As an aside, it’s worth noting that 100 years ago we really didn’t try to understand mental disorders and the lasting effect of trauma. No doubt Burroughs was writing from experience, not from analysis. It’s encouraging that today we can read stories where the hero is struggling with such issues, heroically.

It is also worth discussing the writing, then and now. We have to acknowledge that not everyone has had an appreciation for Burroughs original writing style. It was true to it’s time, the original era of pulp fiction, and is undeniably a prose written purple.

For most fans, that’s really part of the fun. And it’s easy to see that Eckert is a fan, but is also a fine writer. I can’t put my finger on a specific passage or method here, but as I read Korak I kept flashing on my experiences reading prior Burroughs novels – there was just so much ERB here. That’s a pleasant surprise because when you’re trying to resurect old series for new readers it’s important to modernize the writing. People are expecting perhaps a bit more from their time spent with a book. Eckert has successfully kept a foot in both worlds. This is a finely crafted novel that shows his continued growth as a writer, with just enough of a purple umbra hanging around the prose for the long term fan. He’s a worthy inheritor.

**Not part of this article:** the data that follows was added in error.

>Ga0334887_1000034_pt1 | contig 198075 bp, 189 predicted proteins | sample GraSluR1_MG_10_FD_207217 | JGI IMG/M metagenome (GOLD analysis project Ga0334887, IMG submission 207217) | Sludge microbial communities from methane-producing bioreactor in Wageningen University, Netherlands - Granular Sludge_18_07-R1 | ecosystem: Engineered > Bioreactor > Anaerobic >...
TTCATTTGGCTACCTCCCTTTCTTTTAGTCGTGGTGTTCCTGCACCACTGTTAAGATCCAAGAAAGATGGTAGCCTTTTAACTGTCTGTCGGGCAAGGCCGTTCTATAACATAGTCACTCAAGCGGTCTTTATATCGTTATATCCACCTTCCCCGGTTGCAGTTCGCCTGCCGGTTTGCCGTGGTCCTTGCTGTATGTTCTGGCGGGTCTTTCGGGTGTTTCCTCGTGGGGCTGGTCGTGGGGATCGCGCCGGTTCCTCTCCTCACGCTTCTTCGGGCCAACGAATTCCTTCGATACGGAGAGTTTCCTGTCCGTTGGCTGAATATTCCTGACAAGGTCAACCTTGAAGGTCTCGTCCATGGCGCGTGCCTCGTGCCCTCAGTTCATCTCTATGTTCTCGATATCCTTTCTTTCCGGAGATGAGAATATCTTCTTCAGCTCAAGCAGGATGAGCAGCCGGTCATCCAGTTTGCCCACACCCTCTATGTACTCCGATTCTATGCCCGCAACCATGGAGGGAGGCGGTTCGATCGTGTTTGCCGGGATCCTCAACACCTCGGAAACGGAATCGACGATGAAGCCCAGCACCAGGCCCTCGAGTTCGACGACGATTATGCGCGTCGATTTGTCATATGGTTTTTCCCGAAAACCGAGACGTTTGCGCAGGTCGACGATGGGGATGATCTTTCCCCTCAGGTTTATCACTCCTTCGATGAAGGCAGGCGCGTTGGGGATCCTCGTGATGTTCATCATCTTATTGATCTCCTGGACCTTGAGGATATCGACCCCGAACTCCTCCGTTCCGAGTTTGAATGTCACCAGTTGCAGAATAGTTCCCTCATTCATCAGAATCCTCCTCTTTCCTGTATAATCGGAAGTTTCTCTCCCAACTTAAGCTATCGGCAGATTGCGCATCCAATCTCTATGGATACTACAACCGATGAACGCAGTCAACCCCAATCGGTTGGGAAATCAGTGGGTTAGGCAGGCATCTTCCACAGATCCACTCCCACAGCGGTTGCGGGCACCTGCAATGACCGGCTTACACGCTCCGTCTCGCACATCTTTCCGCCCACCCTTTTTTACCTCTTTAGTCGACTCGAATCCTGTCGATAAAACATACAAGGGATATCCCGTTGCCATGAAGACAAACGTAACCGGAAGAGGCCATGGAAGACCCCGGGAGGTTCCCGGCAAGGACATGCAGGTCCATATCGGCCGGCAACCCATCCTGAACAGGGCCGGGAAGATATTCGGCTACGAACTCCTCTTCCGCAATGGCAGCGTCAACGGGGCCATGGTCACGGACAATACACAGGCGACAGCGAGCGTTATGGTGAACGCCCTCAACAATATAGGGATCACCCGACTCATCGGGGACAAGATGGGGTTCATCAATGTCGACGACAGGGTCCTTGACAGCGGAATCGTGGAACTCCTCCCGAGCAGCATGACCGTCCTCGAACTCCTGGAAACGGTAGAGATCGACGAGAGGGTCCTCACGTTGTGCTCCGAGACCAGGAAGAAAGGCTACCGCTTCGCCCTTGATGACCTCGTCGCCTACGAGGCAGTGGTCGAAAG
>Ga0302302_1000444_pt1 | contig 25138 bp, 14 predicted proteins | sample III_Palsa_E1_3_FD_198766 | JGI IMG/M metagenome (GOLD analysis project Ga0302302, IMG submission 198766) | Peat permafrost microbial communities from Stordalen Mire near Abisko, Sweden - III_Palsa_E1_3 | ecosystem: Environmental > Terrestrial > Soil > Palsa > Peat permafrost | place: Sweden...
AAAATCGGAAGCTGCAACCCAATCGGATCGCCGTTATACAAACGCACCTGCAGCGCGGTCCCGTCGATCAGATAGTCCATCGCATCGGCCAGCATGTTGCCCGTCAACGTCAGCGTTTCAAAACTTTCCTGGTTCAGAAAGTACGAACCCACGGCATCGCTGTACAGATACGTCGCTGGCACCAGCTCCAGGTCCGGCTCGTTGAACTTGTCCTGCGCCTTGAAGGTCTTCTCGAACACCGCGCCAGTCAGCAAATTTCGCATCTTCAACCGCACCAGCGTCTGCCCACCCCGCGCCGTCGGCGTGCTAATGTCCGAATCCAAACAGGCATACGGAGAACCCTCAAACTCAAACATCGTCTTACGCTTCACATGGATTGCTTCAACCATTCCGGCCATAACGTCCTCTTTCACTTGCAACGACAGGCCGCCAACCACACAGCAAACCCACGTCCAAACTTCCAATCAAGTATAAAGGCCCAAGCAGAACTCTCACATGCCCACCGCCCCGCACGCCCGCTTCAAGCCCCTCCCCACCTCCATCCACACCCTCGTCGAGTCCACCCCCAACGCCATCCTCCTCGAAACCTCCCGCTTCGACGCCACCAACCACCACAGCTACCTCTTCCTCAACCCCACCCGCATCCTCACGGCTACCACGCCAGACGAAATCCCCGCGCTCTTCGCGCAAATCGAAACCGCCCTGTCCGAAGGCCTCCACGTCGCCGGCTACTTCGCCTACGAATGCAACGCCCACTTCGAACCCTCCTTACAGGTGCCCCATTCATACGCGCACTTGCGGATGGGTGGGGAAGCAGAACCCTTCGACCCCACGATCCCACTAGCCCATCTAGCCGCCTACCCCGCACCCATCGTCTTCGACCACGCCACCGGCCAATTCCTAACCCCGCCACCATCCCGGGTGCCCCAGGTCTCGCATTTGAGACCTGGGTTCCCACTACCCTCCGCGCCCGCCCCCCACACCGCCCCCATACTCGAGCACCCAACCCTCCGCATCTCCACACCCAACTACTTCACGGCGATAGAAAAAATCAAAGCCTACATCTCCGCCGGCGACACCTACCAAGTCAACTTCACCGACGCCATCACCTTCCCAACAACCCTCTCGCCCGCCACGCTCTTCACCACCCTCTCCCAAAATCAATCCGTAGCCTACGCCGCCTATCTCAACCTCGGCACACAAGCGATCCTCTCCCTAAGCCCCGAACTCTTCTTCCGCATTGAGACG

Of course, everyone knows about the family of Tarzan and Jane. Up to a point, as far as the trope goes. However, these were not casts of characters frozen in time. (How old are the kids in Family Circus?) The Greystoke family tree had already grown a few new branches within Burroughs two dozen Tarzan novels. That tradition continues as Korak and his wife have an adult daughter now. (There is this thing about an elixir that keeps the family youthful over a hundred years later. Not a spoiler, that’s in the original series.)

The cast of the book includes almost every major character from the Pellucidar series. Thats an extensive crew as this stone-age world at the core of the Earth had already been featured in 10 prior novels. Eckert adds to that by drafting a few characters from stories not set in Pellucidar itself, human and otherwise, but again no spoilers.

As far as story connections go we are pleased to see characters and events from the recent authorized additions to the ERB Universe come delightfully into play. We don’t actually see Victory Harbin, the focus of the first Arc of new ERB Universe novels. But we do get a fun surprise in a short included novella Dawn of the Deathslayer, by Christopher Paul Carey, introduces Darva the Shadow another surprising addition to this growing Universe.

So, this is a big story. The novel does not end with a cliff-hanger, but there is definitley unfinished business. It’s just the beginning of a new trilogy; The Dead Moon Super-Arc.

And yes, I’ll be pre-ordering the sequels the moment they’re announced.

Highly recommended.

Ric Bretschneider
San Jose California
March 20, 2024